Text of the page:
But I digress and we were up to a mix of CO2E tax, resource taxing including land use. Now land use needs to be taxed at zero for natural environment up to a maximum for building/concrete/bitumen cover. We can easily gauge that like Councils do now with Google earth. That is fundamentally to price the use of the natural environment with biodiversity in mind. Essentially the natural environment needs true countervailing market power to it’s destruction (those McMansions and the march of tuscan boxes) But it needs more than that. It needs the market power to actively push back and create more natural environment a la Walmesleys Earth Sanctuaries experiment. A noble experiment but one doomed to failure due to its reliance on altruistic donations rather than a reasoned constitutional marketplace set by our taxation system. To that end we’d only need to add an annual net wealth tax for equity at the very top end of the wealth/income stream, essentially for those who have enjoyed the maximum benefit of our social/communal system, with an important exemption. All wealth held as natural environment (ie in trust for us all and future generations0 is exempt and any expenditure on rehabilitating or reinstating same, earns a franking credit against any ANWT liability.

    That’s a simple, level playing field, green constitutional marketplace that the rest of the world will have to follow more or less(can you see why?)and one which will hopefully banish the human hubris and folly of picking so many losers to date, not to mention the regulatory quagmire surrounding it all. Adam Smith long ago appreciated the superior, continuous spectrum of price over lumpy, coarse, quantitative and legislative controls and yet it is a salutary lesson lost on so many nowadays. I claim that blueprint is unbeatable in addressing true environmental and equity concerns at least cost with maximum benefits and outcomes and challenge any of you to better it. You throw up a problem and I’ll show you how that blueprint solves it and at best all you’ll be arguing about is over the emphasis on particular tax mechanisms. Here’s one out of left field it seriously addresses, after all the failures of your current constitutional marketplace to date-
    Can you see how?

  27. observa says:

    While I just put Peter Whiteford out of a job writing endless reports on those vexed effective marginal tax rates and the interaction of income tax scales with pension/benefit withdrawal rates, unfortunately I’ve also put all the xenophobic folk at the FIRB on the dole queue as well. No matter there’s opportunity aplenty out there with no tax impediment whatsoever on human ingenuity, entrepreneurship and good old fashioned sweat anymore. We’ll need plenty of that as the price of labour falls relative to that more costly CO2E capital and whole new environmentally incentivised industry springs into action with no more frictional hurdles like stamp duty and capital gains tax triggers to prevent the free marshalling of environmentally aware capital to the best use. Look out Gaia here we come eh? A lot more economic circumspection about ramping up the most expensive housing in the world too I’ll wager. Then there’s all that failed intervention with the first inhabitants, with little but their physical labour to sell, although the well meaning interventionists reckon they have the closest affinity to Gaia among us all. Look out John Walmesley eh? You’re going to have some serious competition for all that countervailing market power and ‘investment’ in Gaia in future.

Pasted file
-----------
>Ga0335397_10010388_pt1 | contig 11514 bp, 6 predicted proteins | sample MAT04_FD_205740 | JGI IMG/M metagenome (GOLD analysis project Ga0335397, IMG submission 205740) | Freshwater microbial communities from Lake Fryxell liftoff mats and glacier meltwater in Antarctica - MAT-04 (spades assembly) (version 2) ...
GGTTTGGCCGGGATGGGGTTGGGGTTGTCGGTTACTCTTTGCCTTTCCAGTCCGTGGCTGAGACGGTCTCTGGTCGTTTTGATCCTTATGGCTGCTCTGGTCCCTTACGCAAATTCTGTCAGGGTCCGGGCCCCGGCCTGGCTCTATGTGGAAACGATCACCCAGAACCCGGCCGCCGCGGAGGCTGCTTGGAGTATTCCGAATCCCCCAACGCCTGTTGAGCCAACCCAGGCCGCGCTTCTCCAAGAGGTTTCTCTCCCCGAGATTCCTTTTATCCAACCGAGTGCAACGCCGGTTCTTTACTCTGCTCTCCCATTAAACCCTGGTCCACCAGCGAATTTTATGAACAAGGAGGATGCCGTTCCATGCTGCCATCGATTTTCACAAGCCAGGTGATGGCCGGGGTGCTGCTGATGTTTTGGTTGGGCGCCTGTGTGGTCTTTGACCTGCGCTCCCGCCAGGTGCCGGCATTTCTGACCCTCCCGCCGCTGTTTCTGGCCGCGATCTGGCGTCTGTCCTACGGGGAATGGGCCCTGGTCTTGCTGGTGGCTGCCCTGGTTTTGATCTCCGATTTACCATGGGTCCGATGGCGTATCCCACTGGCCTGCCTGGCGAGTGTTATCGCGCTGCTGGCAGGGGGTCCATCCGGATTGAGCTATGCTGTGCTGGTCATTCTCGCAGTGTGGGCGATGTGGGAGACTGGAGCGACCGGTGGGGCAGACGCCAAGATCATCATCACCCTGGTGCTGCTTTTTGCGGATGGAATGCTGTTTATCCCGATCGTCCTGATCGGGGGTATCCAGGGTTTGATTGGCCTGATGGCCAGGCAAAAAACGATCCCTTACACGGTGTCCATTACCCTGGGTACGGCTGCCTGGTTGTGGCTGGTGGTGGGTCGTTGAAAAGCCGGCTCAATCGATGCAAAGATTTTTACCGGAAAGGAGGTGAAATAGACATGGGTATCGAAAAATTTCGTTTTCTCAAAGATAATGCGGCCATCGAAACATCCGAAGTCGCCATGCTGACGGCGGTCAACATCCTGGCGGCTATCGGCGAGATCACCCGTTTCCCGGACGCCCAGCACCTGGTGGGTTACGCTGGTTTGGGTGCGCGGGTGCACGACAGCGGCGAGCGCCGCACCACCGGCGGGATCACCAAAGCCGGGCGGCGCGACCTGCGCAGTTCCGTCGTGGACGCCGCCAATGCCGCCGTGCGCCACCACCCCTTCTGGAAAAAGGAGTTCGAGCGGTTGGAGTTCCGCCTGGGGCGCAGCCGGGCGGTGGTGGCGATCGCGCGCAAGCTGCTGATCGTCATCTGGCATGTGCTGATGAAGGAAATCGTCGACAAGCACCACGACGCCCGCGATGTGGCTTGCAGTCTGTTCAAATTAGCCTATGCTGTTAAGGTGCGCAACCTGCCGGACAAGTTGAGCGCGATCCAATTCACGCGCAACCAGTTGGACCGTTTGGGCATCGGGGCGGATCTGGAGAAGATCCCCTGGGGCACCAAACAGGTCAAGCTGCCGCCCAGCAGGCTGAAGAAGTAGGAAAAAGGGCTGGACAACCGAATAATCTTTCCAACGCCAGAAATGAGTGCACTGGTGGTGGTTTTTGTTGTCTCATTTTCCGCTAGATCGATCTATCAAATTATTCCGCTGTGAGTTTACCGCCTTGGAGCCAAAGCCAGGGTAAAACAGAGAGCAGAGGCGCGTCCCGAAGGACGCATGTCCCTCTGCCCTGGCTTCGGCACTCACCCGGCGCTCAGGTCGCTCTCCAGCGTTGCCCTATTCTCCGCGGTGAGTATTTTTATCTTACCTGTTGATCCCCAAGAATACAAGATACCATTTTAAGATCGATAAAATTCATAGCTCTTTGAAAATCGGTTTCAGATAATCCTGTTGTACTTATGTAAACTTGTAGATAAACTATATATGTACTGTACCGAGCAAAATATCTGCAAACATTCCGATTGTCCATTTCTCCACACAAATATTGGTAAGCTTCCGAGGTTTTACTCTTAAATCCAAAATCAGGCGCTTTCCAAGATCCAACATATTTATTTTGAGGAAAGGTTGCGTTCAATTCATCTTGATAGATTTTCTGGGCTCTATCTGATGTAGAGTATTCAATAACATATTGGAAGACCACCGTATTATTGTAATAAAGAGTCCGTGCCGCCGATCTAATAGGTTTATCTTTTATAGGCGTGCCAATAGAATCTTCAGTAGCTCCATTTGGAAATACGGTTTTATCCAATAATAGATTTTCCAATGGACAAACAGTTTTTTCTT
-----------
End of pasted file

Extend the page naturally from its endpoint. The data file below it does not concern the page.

Meanwhile, back in left/green quant nirvana (well the Saudi Arabia of uranium perhaps), the usual suspects are busilyy investigating whether Garbags, sandwich bags or Gladwrap, etc should be next cab off the rank to be added to their supermarket plastic shopping bag ban. I had a dream…

  28. Peter Whiteford says:


    I am not so easily put out of a job. I am planning to have a new paper on effective marginal tax rates coming out around the middle of the year ….

  29. observa says:

    Ah well Peter, I almost had you working on the subtleties and nuances of that ANWT and how you’d design it equitably for the life cycle and the like. Either that or for one of those many multinationals setting up head offices here with no company tax, just paying their carbon and resource footprints, if the ROW were silly enough not to to emulate us ;)

  30. observa says:

    And speaking of subtleties and nuances, here’s one for you to ponder Peter. John Quiggin raised the issue once as I recall about certain ephemeral wealth being ‘subsumed’ or ‘enjoyed’ temporarily a la sending the kids to private schools versus the public domain and the higher benefits obtained. Now by the unanimous comments I take it we’re all agreed on this blindingly obvious new third way constitutional marketplace of ours, whereby the private school is paying its fair share of CO2E tax, resource taxes and land tax based on its building/bitumen/etc cover of Gaia. In that regard metro area land holdings may also have a percentage factor added for the paved footpaths and roads their owners enjoy vis a vis a rural holding or school. So far so good and all the teaching staff have their gross incomes in their weekly hands as do the parents, with some paying the ANWT deeming rate on any wealth not held as natural environment at the time. But who ‘owns’ the wealth of the fine private school built on the contributions of the old school tie and perhaps the odd BER largesse? Should all such amorphous wealth not in public hands for full public access be allocated for ANWT purposes. That was where Quiggin was coming from. Should nominal shares in say the church school be held/allocated among the church officials, parents, old scholars, investors or whatever for ANWT purposes? Quiggin would no doubt say so if I read him correctly.